Eagle's Nest Pastel on paper Akiko Hirano
Spirit of the Eagle
Akiko Hirano & Tim Wong
“Anyone here has a fear of height, this is a good time to speak up now!” The Ute guide Raymond Tom announced as Kuro-e stood with a dozen people from around the country in front of a long wooden ladder leaning against the 3-story tall cliff. Nobody spoke. The woman from Texas tied her small dog to a tree. Raymond proceeded to climb to the top of the cliff and held the ladder with one hand to prevent it from tipping over. The group followed and all landed unscathed on the rock shelf above. From there, a narrow ledge wound around the cliff towards Eagle’s Nest, the Anasazi ruin hanging in mid-air under an alcove streaked with beautiful desert varnish.
Built between the 12th and early 13th century when Anasazi around the Chapin Mesa moved en masse from mesa tops into highly defensive cliff dwellings. Many of their spectacular cliff dwellings are located in remote canyons on present day Ute land. In 1981, Ute Mountain Tribal Park was established to open the ruins for public tours. Kuro-e decided to visit the park as soon as she learned about it.
Raymond led the group past the narrow ledge, ducking under a low overhang. He stopped in front of an isolated room before the main ruin and kneeled down next to a small hole on the ground. “This is probably the priest’s room, the priest usually lived separately,” he explained while demonstrating how the hole might be used for grinding herbs. He then took the group through a doorway, where they found themselves on the second floor of the main ruin.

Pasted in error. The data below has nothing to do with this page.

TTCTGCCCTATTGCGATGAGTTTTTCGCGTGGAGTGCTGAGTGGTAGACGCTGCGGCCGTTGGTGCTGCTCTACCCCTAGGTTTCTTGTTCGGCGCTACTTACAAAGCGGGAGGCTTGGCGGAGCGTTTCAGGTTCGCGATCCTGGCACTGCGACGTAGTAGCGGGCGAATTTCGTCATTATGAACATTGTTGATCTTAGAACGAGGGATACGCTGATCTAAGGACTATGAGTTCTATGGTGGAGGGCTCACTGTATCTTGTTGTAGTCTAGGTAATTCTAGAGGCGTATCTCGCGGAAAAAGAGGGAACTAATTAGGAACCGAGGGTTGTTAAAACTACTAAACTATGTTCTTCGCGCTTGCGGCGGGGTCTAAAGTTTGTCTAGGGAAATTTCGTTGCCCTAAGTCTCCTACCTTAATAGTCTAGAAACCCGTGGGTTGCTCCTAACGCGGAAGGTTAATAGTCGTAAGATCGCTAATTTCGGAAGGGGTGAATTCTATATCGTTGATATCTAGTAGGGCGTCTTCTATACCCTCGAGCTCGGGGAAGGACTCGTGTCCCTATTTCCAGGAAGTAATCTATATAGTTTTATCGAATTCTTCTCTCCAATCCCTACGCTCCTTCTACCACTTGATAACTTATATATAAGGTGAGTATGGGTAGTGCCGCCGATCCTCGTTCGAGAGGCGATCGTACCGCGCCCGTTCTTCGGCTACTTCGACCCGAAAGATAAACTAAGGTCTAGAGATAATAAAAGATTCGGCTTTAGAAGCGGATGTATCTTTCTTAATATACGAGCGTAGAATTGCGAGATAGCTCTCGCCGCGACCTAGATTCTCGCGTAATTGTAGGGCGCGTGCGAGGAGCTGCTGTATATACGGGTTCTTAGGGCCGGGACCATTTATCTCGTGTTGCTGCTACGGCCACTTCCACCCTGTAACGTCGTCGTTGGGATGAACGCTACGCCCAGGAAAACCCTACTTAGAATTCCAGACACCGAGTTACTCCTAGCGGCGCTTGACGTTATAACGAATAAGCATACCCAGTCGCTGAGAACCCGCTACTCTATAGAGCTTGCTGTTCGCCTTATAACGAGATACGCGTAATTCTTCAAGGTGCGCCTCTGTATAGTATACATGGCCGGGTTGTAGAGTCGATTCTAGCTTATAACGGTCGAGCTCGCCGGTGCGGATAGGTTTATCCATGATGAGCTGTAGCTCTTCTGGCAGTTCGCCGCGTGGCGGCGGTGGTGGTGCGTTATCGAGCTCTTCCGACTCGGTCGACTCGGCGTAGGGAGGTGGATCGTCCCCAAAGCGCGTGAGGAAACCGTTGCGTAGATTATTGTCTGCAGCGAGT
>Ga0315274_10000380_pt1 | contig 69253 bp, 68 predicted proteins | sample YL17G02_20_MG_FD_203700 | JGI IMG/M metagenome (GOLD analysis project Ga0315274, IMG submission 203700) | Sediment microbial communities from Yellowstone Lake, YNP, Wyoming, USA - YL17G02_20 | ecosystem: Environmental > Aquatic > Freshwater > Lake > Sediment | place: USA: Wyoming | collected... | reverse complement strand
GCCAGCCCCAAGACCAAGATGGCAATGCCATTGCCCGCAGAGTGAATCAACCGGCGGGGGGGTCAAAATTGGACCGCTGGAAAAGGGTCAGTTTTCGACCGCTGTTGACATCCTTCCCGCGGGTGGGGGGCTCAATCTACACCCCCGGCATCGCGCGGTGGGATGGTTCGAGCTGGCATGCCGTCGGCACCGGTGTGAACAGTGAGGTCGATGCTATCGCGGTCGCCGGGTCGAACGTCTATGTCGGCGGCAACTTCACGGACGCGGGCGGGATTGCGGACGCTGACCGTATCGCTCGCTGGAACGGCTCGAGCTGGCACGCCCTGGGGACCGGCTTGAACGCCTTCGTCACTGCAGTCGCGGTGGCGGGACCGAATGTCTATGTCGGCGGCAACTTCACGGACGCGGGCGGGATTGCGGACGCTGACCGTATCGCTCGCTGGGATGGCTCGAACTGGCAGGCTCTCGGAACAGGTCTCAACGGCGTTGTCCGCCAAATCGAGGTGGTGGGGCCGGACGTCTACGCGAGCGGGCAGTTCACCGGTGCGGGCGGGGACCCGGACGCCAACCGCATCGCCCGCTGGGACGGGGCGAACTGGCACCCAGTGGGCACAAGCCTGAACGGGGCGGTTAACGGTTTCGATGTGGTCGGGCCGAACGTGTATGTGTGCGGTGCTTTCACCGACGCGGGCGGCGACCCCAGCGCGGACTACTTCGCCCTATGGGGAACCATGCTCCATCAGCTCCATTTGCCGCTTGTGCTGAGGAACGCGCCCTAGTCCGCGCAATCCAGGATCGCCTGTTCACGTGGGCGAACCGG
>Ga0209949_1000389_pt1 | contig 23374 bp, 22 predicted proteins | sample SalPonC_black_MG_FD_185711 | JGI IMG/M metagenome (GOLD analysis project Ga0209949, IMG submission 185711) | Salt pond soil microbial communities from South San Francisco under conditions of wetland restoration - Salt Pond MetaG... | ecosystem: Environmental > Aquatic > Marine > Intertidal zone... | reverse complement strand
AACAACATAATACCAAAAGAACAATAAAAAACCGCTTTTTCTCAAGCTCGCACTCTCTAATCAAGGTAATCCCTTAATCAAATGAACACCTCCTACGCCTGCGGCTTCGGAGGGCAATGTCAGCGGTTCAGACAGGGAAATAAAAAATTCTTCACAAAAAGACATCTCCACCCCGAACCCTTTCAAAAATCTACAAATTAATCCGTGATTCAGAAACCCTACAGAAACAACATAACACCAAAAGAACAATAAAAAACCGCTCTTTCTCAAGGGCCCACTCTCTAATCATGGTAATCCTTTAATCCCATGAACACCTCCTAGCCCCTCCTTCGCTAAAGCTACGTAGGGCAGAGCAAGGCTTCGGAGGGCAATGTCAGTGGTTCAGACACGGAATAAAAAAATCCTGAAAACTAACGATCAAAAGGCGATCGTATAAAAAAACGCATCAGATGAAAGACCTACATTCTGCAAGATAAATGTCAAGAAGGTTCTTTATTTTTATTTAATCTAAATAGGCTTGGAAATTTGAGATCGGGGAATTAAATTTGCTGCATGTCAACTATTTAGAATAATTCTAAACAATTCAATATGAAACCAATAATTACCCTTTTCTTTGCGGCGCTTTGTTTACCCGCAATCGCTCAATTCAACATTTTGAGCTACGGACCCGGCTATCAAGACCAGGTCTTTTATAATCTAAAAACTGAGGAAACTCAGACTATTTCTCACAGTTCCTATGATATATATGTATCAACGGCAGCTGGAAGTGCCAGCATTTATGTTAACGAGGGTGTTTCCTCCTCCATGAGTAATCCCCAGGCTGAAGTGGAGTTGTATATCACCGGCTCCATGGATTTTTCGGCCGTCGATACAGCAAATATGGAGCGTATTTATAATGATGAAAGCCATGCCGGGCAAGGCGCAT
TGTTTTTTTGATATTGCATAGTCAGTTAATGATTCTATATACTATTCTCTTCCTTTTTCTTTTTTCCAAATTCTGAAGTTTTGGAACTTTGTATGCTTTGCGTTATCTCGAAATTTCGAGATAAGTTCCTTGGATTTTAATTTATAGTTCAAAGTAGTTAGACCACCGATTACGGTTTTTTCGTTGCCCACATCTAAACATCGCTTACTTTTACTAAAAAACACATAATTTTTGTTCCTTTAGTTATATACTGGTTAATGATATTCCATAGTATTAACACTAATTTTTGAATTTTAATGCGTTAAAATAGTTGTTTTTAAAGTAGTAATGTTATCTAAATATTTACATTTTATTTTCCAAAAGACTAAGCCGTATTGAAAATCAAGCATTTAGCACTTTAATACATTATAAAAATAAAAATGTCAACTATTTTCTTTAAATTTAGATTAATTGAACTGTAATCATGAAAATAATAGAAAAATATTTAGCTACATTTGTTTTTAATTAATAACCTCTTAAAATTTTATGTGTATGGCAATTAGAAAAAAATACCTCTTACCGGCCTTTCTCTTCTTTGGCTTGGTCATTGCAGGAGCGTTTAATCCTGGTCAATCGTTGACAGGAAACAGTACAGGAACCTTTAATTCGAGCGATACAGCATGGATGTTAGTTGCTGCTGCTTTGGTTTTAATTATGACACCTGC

Eagle's Nest kiva Photo Tim Wong
In the narrow confine of that ruin, the former inhabitants had built a circular kiva, using part of the alcove as the back wall. Unlike the perfectly restored ruins in Mesa Verde National Park, this ruin was left in the condition when it was found, giving one the impression of being the first to see it since abandonment. Part of the original white plaster on the wall still remained. A stone deflector protected the fire pit from draft from the air shaft. Two small holes on the ground served as sipapus. Seven pilasters around the kiva used to support the original roof and second floor. “Notice the three triangles on both sides of the air shaft,” said Raymond, pointing to the kiva wall, “they represent mountains, painted black on this side and their tops white on the other side, representing summer and winter.”
From a niche, Raymond retrieved something he had previously found to show the group, a length of frayed Anasazi string, twisted into the yucca fibers was a long black human hair! The group moved to the edge of the ruin. Peering down the side of the cliff, Raymond pointed out the row of wood beams which used to support an airy balcony over the chasm. Someone asked about the pock-mark dots on the ceiling of the alcove, looking like lumps of clay were thrown up there. Raymond offered with a laugh, “I guess while adults were busy building the kiva, their kids were having fun throwing wet clay!”